What is Cannabigerol (CBG)?

Cannabis has been used for thousands of years because of its many properties but only recently cannabinoids and their derivatives have starting gaining the importance that they deserve within research. Mechanisms of action were an unsolved mystery until tetrahydrocannabinol (THC) and the first cannabinoid receptor, CB1 were discovered, followed by the endocannabinoids, anandamide (arachidonoylethanolamide, AEA) and 2-arachidonoylglycerol (2-AG).1–3 AEA, 2-AG and the CB receptors have been regrouped and classified by physiologists as the endocannabinoid system (ECS).1–3 The ECS is a complex network of neurotransmitters and receptors that work together in signaling and transmitting information throughout the body, modulating essential neurovegetative functions and helping the maintenance of body homeostasis.4 AEA is most often the tonic signaling agent of the ECS and regulator of synaptic transmission, while 2-AG acts as a phasic signal activator in neuronal depolarization and mediator of synaptic plasticity.5 Phytocannabinoids on the other hand, are terpenophenolic compounds naturally occurring in Cannabis plants. Among them, we find not only the psychoactive tetrahydrocannabinol (THC), but also non-psychoactive molecules like cannabidiol (CBD), cannabinol (CBN), cannabigerol (CBG) cannabichromene (CBC) and many others.6 CBG type of molecules are the natural precursors of cannabinoids, and they have been demonstrated in several independent studies to have many different therapeutic properties and thus to be a promising tool for the development of novel therapies for the treatment of a wide range of ailments.7,8 We aim with this article to inform the scientific community about the last developments of research on CBG properties and therapeutic effects.

Phytocannabinoids and synthetic analogues 

CBG isolation has been reported for the first time in 1964, when Y. Gaony et al. reported the structure and the partial synthesis of many cannabinoids, among them CBG.9 However, since CBG is present in most of the Cannabis types only in relatively small amount, researchers concentrated their efforts in the more abundant cannabinoids THC and CBD.10–16 Beside the cannabinoids occurring in nature, in the last decades many synthetic cannabinoid-inspired compounds have been synthetized as lead drugs for the pharmaceutical market.17,18 Some of these chemically modified cannabinoids do not have the psychotropic effects attributed to THC but at the same time, retain some of the already known cannabinoids therapeutic properties. 17,18 However, synthetic drugs have often the downsides of containing solvent residues and by being novel compounds, to carry with them severe and sometimes life-threatening adverse effects.19,20 Cannabinoids, on the other hand, have been used for their recreational and therapeutic effects for a very long time and no life-threatening side effects have ever been reported.21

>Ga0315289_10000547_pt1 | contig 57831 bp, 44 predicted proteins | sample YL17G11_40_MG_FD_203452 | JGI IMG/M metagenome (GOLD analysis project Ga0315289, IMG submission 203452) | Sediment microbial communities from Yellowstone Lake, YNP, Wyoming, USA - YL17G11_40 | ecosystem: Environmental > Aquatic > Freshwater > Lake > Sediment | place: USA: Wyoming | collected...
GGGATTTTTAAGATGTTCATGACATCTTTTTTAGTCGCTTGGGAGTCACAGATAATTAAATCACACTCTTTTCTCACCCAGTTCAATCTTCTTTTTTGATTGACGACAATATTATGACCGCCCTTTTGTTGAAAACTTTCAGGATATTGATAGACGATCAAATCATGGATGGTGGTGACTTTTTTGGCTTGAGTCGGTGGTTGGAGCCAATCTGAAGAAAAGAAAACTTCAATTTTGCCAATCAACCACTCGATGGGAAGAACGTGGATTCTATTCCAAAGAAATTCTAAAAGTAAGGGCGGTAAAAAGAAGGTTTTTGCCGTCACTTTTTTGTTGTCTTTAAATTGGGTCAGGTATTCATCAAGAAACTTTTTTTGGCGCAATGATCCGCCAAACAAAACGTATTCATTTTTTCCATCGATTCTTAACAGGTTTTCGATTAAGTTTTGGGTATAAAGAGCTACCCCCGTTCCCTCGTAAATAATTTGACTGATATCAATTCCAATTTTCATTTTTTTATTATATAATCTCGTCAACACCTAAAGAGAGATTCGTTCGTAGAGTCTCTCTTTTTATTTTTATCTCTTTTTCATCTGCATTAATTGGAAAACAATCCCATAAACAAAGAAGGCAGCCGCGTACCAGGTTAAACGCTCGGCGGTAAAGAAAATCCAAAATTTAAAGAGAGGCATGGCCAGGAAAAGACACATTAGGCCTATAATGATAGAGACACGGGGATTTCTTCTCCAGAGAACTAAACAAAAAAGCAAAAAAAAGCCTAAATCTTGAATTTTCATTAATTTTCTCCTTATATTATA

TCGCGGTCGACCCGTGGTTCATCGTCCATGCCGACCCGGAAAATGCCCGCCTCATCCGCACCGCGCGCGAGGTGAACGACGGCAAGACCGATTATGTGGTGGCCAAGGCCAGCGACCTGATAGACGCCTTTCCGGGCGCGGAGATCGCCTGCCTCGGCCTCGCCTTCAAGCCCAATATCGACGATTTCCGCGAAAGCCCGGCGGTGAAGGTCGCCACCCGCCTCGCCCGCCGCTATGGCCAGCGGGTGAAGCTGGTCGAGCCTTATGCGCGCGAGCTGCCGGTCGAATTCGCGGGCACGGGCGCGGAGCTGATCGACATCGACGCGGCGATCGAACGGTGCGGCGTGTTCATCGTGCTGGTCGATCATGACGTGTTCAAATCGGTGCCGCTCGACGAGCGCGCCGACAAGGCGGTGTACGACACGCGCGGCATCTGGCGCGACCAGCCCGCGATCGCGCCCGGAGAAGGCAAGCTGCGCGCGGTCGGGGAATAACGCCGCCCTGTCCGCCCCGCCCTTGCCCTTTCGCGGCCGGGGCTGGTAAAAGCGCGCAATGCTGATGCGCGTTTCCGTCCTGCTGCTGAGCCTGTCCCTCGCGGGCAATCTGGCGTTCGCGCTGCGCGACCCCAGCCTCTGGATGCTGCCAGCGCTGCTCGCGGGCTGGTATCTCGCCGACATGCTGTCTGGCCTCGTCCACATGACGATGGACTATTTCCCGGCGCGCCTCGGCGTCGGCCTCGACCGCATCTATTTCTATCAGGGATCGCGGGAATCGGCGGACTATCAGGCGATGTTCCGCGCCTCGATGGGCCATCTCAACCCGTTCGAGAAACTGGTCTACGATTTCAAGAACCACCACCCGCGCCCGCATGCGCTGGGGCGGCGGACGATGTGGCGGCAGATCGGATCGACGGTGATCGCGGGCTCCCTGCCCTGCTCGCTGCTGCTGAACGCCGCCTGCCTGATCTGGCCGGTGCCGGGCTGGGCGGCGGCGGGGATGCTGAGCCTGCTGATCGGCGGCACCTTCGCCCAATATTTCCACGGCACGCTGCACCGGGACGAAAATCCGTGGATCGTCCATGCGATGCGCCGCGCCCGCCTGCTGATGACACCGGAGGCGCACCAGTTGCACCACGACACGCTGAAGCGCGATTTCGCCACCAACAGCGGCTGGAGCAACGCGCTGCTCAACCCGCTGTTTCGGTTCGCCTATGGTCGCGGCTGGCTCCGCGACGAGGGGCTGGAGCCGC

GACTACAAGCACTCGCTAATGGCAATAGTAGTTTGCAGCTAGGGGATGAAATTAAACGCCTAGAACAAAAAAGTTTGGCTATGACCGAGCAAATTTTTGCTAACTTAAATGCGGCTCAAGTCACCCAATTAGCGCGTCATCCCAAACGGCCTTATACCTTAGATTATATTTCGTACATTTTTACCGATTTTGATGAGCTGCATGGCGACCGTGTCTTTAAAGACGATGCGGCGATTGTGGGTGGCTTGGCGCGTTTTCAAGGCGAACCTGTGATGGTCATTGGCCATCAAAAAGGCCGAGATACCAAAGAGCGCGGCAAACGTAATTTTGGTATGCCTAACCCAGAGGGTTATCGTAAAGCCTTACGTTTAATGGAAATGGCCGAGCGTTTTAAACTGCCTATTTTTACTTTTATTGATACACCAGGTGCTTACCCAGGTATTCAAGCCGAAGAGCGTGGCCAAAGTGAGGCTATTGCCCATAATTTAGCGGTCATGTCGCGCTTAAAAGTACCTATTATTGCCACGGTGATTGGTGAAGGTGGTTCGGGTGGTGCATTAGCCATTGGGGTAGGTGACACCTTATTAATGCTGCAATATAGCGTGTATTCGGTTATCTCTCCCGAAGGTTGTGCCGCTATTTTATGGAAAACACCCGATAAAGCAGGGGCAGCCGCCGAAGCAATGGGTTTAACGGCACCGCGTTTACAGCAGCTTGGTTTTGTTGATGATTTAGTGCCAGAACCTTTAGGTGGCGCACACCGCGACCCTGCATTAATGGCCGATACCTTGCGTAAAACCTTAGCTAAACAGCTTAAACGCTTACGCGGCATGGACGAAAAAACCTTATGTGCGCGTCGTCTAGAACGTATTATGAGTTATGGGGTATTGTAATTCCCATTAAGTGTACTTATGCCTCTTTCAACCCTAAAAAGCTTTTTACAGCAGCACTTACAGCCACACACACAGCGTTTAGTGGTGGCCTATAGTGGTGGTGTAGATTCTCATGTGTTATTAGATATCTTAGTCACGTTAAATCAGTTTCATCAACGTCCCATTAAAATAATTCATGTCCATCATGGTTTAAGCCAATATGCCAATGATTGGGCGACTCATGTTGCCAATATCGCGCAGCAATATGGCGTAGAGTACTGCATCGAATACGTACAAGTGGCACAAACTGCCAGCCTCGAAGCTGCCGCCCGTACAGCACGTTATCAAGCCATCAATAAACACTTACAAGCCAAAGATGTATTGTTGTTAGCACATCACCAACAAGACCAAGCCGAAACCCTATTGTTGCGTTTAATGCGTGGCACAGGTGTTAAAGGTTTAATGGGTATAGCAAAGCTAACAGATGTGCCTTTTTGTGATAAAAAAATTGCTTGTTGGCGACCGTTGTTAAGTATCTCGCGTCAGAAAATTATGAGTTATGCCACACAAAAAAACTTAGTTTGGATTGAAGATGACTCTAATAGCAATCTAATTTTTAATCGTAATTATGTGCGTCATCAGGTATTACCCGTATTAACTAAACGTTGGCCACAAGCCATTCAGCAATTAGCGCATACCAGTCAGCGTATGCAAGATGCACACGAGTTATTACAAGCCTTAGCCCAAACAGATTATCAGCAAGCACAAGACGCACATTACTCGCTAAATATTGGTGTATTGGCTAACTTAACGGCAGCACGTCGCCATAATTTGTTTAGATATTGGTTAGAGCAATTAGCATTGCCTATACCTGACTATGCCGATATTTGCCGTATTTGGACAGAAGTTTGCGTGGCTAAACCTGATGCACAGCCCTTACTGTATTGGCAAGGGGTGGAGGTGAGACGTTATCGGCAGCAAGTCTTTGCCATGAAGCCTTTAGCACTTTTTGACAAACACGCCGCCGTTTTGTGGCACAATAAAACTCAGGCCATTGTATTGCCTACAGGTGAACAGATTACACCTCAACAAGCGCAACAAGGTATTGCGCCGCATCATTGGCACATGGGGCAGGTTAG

Phytocannabinoids like CBD, CBN and CBG retain most of the therapeutic effects of THC, while not being psychotropic. These cannabinoids have been showing to be effective on an increasing amount of diseases and conditions, but their use is unexplainably still limited and unavailable to the mass. Moreover, while many scientific and clinical studies are available for CBD, CBG still remain a fringe compound and its therapeutic properties are still under investigation. 

The biochemistry of CBG 

As mentioned before, CBG isolation has been reported for the first time in 1964, when Y. Gaoni et al. reported the structure and the partial synthesis of many cannabinoids, among them CBG.9 CBG is a terpenophenolic compound and, like other cannabinoids, can be opportunely divided in three different parts, which not only carry different chemical and pharmaceutical properties, but also influence the bioavailability of the molecule in different ways. The hydrophilic part is represented by the phenolic ring, which is also believed to carry the antibacterial and antimicrobial properties of cannabinoids.22 The ring is then linked to two lipophilic chains on the very opposite ends. One is the n-alkyl chain, while the second one is represented by a terpenoic function, which bears therapeutic action by its own right and seems to be related to many of the medicinal properties of CBG.7 By bearing two lipophilic moieties, CBG, like other cannabinoids, is very poorly water-soluble and at the same time very well absorbed by cell membranes and tissues.